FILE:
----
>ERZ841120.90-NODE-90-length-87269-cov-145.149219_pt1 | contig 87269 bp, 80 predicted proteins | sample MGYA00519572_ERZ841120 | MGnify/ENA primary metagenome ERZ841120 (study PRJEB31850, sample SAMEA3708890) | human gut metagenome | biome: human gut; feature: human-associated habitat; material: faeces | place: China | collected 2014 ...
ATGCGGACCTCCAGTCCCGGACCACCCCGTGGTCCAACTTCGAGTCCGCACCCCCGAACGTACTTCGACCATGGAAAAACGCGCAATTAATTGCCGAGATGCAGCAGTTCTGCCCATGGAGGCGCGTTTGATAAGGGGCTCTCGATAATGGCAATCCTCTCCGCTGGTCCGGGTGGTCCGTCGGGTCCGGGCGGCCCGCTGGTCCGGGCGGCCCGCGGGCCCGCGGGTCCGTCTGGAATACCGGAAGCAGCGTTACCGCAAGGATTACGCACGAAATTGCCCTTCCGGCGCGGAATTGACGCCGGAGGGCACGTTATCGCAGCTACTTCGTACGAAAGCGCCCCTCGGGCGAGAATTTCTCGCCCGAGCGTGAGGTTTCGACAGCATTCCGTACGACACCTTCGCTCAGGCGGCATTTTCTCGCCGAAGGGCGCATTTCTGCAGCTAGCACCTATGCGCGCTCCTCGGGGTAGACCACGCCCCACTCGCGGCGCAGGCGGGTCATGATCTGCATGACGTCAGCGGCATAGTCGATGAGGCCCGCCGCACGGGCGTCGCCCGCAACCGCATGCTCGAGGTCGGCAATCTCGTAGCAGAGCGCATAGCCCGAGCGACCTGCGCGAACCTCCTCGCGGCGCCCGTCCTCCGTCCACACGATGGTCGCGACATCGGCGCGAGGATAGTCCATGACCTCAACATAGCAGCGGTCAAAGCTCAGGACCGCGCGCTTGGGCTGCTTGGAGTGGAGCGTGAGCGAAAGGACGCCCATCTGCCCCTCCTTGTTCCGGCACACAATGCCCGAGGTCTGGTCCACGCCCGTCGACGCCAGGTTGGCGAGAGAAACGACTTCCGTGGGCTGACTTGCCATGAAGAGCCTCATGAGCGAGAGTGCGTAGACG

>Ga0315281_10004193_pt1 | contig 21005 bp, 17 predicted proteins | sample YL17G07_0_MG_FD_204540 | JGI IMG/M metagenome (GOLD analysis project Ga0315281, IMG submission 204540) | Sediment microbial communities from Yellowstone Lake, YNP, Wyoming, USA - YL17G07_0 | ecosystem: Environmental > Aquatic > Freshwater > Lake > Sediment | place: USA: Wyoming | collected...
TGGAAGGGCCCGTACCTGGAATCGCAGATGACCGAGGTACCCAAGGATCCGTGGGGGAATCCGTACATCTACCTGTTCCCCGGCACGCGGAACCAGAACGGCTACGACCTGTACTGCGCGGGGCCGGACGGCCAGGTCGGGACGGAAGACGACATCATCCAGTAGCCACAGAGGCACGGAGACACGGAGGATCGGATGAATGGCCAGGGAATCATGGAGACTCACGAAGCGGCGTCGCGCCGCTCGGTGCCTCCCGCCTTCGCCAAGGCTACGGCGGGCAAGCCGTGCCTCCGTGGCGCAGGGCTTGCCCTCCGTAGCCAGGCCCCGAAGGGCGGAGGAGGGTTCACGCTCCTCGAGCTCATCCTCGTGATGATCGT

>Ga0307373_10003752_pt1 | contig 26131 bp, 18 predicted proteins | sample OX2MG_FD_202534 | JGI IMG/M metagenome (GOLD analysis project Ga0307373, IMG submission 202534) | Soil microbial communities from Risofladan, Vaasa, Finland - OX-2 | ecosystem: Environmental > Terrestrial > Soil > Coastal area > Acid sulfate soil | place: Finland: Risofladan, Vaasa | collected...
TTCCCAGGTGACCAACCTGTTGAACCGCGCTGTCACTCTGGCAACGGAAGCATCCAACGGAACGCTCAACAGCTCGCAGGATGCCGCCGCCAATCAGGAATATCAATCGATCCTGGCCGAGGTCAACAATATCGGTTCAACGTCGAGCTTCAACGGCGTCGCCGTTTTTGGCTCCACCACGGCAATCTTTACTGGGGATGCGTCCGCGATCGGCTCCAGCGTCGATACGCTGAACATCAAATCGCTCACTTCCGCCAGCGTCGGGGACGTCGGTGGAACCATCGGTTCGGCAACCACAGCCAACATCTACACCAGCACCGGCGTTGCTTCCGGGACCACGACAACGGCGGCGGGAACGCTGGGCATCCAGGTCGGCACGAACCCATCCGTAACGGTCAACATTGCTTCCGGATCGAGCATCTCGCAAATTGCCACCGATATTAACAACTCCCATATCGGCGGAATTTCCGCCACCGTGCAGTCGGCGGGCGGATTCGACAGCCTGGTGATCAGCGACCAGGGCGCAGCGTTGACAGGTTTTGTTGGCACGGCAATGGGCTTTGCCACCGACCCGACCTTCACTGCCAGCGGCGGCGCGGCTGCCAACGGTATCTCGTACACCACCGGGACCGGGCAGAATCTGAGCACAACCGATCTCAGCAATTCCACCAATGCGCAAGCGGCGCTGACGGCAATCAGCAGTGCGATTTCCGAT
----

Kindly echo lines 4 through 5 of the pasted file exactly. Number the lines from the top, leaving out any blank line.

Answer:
TGGAAGGGCCCGTACCTGGAATCGCAGATGACCGAGGTACCCAAGGATCCGTGGGGGAATCCGTACATCTACCTGTTCCCCGGCACGCGGAACCAGAACGGCTACGACCTGTACTGCGCGGGGCCGGACGGCCAGGTCGGGACGGAAGACGACATCATCCAGTAGCCACAGAGGCACGGAGACACGGAGGATCGGATGAATGGCCAGGGAATCATGGAGACTCACGAAGCGGCGTCGCGCCGCTCGGTGCCTCCCGCCTTCGCCAAGGCTACGGCGGGCAAGCCGTGCCTCCGTGGCGCAGGGCTTGCCCTCCGTAGCCAGGCCCCGAAGGGCGGAGGAGGGTTCACGCTCCTCGAGCTCATCCTCGTGATGATCGT

>Ga0307373_10003752_pt1 | contig 26131 bp, 18 predicted proteins | sample OX2MG_FD_202534 | JGI IMG/M metagenome (GOLD analysis project Ga0307373, IMG submission 202534) | Soil microbial communities from Risofladan, Vaasa, Finland - OX-2 | ecosystem: Environmental > Terrestrial > Soil > Coastal area > Acid sulfate soil | place: Finland: Risofladan, Vaasa | collected...